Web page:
LGBT Pride celebrations: Toronto, Canada – June 30th, 2013

DSCF0002ZP_Volunteers for Africans in Partnership Against AIDS

DSCF0017DSCF0024ZP_Lovely Ladies!

ZP_LGBT Pride Toronto_June 30th 2013_Rainbow SmileZP_Rainbow Smile

DSCF0032 - CopyDSCF0030DSCF0038DSCF0046ZP_Sexy Brazilian visitor to Toronto

DSCF0047DSCF0048DSCF0051ZP_Brothers workin’ it – one heterosexual, the other gay

Got muscle – got spirit! Christopher Senyonjo to Vanessa Brown – Justin Fashanu to Jason Collins: role models for Black LGBT strivers

ZP_Ugandan Bishop Christopher Senyonjo. born 1932_In 2002 he was stripped of his bishopric by the Archbishop of The Church of Uganda (Anglican) for his LGBT rights sympathies.  He continues to be vocal in support of the increasing clamour for human rights in Uganda, knowing that discrimination against gays is neither in Jesus' teachings nor is it "an African way".ZP_Ugandan Bishop Christopher Senyonjo, born 1932_In 2002 he was stripped of his bishopric by the Archbishop of The Church of Uganda (Anglican) for his LGBT rights sympathies.  This heterosexual Man of the Lord continues to be vocal in support of the increasing clamour for human rights in Uganda, knowing that discrimination against gays is “neither in Jesus’ teachings nor is it an African way”.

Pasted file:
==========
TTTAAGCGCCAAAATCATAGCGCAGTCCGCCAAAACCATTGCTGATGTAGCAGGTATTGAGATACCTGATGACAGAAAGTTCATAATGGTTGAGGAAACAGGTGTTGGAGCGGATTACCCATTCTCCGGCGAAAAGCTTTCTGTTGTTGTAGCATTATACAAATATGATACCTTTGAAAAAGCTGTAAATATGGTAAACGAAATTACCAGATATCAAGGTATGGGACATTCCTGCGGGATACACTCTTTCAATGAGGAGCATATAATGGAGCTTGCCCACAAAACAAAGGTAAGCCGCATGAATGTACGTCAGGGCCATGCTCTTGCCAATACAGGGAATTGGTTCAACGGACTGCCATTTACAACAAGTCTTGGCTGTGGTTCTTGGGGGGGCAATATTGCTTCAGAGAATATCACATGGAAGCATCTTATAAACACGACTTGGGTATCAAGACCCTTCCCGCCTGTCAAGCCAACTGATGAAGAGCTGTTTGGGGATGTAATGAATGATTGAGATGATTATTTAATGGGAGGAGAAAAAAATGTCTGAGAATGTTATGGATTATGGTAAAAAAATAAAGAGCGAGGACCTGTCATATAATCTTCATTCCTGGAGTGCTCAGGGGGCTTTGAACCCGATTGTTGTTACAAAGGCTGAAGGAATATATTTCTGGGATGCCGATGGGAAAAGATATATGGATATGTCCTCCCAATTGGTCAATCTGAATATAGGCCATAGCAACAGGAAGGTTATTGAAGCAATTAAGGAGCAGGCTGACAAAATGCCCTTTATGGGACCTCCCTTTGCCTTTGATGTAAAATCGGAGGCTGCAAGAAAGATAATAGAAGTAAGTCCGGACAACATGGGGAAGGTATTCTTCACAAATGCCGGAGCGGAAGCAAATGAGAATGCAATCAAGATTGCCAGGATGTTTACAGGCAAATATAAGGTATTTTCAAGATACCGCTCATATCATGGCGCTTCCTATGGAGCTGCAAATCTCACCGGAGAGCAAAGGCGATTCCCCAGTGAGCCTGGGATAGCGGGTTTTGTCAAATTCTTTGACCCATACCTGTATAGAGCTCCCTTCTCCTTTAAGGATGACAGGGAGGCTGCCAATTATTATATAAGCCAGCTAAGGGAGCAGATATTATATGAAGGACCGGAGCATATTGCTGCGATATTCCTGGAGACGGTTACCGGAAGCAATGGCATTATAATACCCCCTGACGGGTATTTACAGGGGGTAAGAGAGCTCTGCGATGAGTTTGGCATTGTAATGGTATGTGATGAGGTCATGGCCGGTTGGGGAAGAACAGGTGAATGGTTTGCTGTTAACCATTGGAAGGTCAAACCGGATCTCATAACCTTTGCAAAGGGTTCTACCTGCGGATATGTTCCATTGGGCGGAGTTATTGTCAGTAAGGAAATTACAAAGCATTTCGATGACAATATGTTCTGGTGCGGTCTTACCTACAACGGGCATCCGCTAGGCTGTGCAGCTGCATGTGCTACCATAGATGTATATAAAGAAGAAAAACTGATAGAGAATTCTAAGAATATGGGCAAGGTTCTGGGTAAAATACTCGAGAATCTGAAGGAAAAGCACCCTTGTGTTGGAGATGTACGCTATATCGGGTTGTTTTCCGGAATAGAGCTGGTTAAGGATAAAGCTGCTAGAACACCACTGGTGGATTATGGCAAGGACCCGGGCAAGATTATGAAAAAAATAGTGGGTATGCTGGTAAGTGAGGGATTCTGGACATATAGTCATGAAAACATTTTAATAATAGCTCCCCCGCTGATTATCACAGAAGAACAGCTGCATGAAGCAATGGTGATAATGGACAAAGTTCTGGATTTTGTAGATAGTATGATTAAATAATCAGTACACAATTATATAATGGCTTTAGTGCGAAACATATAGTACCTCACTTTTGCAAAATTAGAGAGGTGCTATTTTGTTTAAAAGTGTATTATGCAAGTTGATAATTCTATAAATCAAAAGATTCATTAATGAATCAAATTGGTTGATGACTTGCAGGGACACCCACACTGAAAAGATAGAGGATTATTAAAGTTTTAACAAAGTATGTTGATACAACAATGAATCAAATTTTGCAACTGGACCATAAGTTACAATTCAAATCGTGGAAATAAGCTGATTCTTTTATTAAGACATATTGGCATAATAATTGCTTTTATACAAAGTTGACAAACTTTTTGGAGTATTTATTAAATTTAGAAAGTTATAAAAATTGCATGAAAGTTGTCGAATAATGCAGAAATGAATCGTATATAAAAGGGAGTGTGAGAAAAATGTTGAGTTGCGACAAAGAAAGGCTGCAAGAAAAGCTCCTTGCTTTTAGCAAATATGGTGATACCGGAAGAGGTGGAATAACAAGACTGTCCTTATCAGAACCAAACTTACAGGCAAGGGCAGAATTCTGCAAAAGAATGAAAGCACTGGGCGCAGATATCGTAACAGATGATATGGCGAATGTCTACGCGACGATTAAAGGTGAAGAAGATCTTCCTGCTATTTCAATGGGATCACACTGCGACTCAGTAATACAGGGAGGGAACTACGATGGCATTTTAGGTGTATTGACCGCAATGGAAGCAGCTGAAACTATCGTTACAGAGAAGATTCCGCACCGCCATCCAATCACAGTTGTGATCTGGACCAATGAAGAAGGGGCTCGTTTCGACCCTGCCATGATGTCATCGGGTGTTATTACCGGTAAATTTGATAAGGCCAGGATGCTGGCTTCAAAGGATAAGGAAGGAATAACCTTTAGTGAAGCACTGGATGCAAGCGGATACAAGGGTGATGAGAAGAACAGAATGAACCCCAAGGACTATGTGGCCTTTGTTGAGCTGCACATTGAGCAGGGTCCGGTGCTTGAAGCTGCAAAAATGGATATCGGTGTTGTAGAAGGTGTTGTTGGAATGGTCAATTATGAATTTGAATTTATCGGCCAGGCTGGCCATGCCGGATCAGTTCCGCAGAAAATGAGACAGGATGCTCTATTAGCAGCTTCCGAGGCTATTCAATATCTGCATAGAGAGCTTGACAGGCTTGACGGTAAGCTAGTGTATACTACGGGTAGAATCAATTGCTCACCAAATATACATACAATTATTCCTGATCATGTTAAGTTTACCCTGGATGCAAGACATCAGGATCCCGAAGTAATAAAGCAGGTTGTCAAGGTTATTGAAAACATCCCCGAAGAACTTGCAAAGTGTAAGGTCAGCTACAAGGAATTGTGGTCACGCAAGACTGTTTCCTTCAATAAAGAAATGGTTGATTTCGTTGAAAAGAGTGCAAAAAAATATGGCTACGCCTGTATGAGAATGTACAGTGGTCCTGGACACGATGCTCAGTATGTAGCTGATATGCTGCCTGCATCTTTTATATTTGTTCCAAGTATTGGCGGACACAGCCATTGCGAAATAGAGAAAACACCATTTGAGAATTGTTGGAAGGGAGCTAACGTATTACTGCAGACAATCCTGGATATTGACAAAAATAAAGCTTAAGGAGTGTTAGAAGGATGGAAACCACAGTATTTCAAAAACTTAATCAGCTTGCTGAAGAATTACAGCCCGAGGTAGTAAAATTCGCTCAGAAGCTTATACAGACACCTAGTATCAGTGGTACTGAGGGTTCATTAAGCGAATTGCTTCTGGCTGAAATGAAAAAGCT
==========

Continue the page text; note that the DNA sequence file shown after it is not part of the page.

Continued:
AllenZP_One of the first “All-Embracing” American churches was Bishop Carl Bean’s The Unity Fellowship of Christ, back in 1982.  Bean believed that “God is Love — and Love is for EVERYBODY.”
In this photograph Oliver Clyde Allen preaches at The Vision Church in Atlanta, Georgia.  Founded in 2005 by Bishop Allen and his partner — now husband — Rashad Burgess (wearing striped tie), The Vision Church is described as being part of a “new progressive Pentecostal movement” and one of Vision’s core beliefs is “that the gospel of Jesus Christ cuts across all barriers that fragment and divide us. We are called to love, affirm, and welcome all people regardless of race, gender, affectional orientation, class, or life situation. We are to be known for our love, compassion, reconciliation, and liberation for all who are oppressed. We emphasize the “whosoever” in John 3:16.”

GoodlifeZP_Poster for the January 2012 opening of The Good Life Church in Columbus, Ohio.  An initiative of Pastor Michael W. Heard (left), the Church is an “affirming” one, and the preacher is often assisted in his ministry by boyfriend Aaron Leigh, the Church’s ‘First Gentleman’.